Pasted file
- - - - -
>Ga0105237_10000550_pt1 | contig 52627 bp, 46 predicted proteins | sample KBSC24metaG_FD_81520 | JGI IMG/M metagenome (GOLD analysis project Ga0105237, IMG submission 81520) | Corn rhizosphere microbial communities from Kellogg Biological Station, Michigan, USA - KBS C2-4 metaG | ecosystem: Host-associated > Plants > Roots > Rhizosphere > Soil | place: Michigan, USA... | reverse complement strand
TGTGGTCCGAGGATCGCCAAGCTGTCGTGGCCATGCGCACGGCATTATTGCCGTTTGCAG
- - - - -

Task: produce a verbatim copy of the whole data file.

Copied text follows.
>Ga0105237_10000550_pt1 | contig 52627 bp, 46 predicted proteins | sample KBSC24metaG_FD_81520 | JGI IMG/M metagenome (GOLD analysis project Ga0105237, IMG submission 81520) | Corn rhizosphere microbial communities from Kellogg Biological Station, Michigan, USA - KBS C2-4 metaG | ecosystem: Host-associated > Plants > Roots > Rhizosphere > Soil | place: Michigan, USA... | reverse complement strand
TGTGGTCCGAGGATCGCCAAGCTGTCGTGGCCATGCGCACGGCATTATTGCCGTTTGCAG